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The Many Violations of the Violent Birth Scene


“Are you sure you wish to watch this?” my husband asked as we cued up the “House of the Dragon” premiere last week.

We had each seen the web warnings that the “Game of Thrones” prequel kicked off with a “grisly,” “brutal” and “gory medieval C-section.” I had undergone a cesarean section a few years ago, throughout the birth of my son, and now I used to be again pregnant and preparing for the opportunity of a second surgery. But yes, I used to be sure I wanted to look at it.

I used to be, I assume, inquisitive about what probably the most horrific interpretation of the procedure might appear to be. I’m still eager about the scene — not since it is so violent, but because its violence is framed as so profound. Like so many depictions of pregnancy, its visceral and emotional possibilities are largely obscured by a tangle of clichés posturing as insight.

King’s Landing, in any case, will not be a subtle place. At the highest of the episode, an uncomfortably pregnant Queen Aemma foreshadows her fate: “The childbed is our battlefield,” she tells her daughter, Princess Rhaenyra. “We must learn to face it with a stiff lip.” Meanwhile, her husband, King Viserys, is ominously confident that this pregnancy, after a run of miscarriages and stillbirths, will finally produce a male heir.

As a substitute, the queen’s labor reaches a dangerous impasse. The grand maester informs the king that the infant is in a breech position, and that “it sometimes becomes vital for the daddy to make an unimaginable alternative” — to “sacrifice one or to lose them each.” Viserys approves the surgical removal of the infant without Aemma’s knowledge or consent. As birth attendants restrain their desperate, confused queen, the grand maester slices into her belly. The queen dies, and her baby dies soon after.

What’s the meaning of this gruesome spectacle? George R.R. Martin’s “Fire & Blood,” the book on which “House of the Dragon” relies, has the queen die in childbirth in an unspecified manner; only within the show does it turn into a murder by means of a rogue belly slicing. In a series of interviews, Miguel Sapochnik, one among the showrunners and the episode’s director, exhaustively explained the resonance of the alternative. The scene — intercut with a bloody jousting tournament mounted by the king in premature celebration — was designed to be “a distillation of the experience of men and the experience of ladies” in Westeros, Sapochnik said. Nevertheless it was also meant to disclose “parallels to our own past and present,” he added. It represents the grimness of childbirth within the medieval era, from which Martin’s fantasy world draws, when “giving birth was violence”; however it also represents the grimness of childbirth in post-Roe America, when the scene reads as “more timely and impactful than ever.”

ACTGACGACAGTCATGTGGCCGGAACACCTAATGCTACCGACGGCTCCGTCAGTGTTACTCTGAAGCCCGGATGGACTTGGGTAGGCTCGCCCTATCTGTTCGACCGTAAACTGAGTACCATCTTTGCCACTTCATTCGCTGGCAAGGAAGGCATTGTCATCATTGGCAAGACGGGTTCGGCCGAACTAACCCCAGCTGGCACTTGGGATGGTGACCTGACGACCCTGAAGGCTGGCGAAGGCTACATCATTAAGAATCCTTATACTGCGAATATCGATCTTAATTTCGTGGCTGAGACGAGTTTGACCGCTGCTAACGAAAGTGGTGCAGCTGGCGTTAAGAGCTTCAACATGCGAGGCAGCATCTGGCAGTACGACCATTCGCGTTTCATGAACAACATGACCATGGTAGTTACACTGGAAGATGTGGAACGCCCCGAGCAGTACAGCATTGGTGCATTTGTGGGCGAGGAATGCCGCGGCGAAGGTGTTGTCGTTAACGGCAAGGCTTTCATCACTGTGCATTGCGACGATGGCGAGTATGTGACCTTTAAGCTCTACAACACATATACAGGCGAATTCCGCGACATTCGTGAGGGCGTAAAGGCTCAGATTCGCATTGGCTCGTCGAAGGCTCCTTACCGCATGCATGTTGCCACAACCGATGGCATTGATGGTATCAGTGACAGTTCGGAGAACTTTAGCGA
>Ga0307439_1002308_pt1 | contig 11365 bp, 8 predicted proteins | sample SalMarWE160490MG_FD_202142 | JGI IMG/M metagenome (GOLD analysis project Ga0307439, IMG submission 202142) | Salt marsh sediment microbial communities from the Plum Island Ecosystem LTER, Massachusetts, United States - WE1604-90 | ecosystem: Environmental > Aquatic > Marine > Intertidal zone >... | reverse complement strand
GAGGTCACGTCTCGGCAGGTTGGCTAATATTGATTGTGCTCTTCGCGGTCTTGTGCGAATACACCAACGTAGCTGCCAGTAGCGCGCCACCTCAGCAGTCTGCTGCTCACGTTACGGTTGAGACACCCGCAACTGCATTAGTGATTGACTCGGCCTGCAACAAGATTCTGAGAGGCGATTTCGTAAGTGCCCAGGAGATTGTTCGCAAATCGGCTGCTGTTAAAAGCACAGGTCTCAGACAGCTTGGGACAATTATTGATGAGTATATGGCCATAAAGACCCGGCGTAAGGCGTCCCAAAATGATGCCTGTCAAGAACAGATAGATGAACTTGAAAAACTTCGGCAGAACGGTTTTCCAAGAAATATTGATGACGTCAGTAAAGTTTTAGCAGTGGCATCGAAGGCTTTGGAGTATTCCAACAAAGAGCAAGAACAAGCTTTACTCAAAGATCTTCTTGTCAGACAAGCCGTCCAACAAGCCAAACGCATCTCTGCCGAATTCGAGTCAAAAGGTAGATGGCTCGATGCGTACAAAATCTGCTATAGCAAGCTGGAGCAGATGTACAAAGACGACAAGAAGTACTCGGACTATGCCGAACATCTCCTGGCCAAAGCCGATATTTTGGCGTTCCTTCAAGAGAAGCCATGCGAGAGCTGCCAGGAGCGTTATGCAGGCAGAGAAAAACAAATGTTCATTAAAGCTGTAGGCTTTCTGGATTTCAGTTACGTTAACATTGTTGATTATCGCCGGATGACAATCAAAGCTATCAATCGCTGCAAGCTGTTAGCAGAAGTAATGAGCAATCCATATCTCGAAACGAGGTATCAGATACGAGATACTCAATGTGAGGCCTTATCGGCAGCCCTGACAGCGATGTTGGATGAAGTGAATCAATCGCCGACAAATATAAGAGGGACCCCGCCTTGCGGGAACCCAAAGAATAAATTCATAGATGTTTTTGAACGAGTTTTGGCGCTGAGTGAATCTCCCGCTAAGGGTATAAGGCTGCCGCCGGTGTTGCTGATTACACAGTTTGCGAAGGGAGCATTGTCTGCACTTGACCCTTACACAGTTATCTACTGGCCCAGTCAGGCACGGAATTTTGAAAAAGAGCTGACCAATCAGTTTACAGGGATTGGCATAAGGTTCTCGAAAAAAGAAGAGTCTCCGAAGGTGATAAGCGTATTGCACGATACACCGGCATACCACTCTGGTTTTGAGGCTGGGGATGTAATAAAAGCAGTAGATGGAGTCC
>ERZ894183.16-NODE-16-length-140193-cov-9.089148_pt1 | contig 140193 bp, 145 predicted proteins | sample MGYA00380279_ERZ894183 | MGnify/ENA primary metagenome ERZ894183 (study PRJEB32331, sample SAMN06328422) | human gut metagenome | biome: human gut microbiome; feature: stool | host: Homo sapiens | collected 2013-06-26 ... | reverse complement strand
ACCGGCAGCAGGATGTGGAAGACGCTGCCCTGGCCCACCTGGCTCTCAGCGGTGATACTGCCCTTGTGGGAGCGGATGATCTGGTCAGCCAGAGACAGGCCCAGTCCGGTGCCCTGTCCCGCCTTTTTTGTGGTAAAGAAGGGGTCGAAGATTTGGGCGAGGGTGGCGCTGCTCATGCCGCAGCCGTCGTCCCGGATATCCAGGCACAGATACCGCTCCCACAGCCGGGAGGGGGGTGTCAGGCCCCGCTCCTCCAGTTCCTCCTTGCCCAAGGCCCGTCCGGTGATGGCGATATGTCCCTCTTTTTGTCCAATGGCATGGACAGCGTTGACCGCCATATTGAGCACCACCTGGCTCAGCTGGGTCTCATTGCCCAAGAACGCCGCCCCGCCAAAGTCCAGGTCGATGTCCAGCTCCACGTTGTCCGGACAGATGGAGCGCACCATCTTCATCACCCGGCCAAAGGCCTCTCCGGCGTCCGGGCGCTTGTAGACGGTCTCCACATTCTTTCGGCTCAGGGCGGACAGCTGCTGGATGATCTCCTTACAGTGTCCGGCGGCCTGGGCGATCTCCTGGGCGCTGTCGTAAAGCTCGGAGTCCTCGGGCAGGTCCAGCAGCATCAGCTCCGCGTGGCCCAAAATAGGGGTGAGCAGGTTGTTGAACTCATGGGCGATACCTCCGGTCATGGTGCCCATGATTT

“Anxious to not get it flawed,” eager “to not shrink back” but in addition “to not sensationalize,” the creative team — the episode was written, directed and edited by men — enlisted two midwives to advise on set and innumerable women to screen the sequence before it aired. The scene, Sapochnik promised, was only the start of a complete season of portentous births, each seeded with additional gender commentary. The theme of this birth, he explained, was “torture.”

The sheer violence of the scene didn’t shock me. (Earlier within the episode, a personality slices off a person’s penis and tosses it atop a pushcart piled with various severed appendages — violent spectacle is a significant element of the show.) However the implied profundity of the violence struck me as faintly ridiculous. The loading of meaning onto the queen’s death felt like an try to sidestep the criticism that dogged “Game of Thrones” — that it indulged in senseless violence against women. However the imposition of sense on such violence may feel unsatisfying, as the feminine character’s interiority is subsumed into the creators’ effort to make a press release.

The scene creaks under the load of so many signifiers. The queen is shot from seemingly every angle; no perspective on her pregnant body goes unseen. We see her moaning within the background, tangled in bedclothes. We zoom close on her delirious face in gauzy light, evoking the softness of a maternity shoot. Often we see her from above, as if we’re peering down on her in a surgical theater. Or we spy her from beyond her rounded stomach, as if we’re attendants assisting within the delivery. We glance down upon her as she is cut open, drained of blood and full of reaching hands.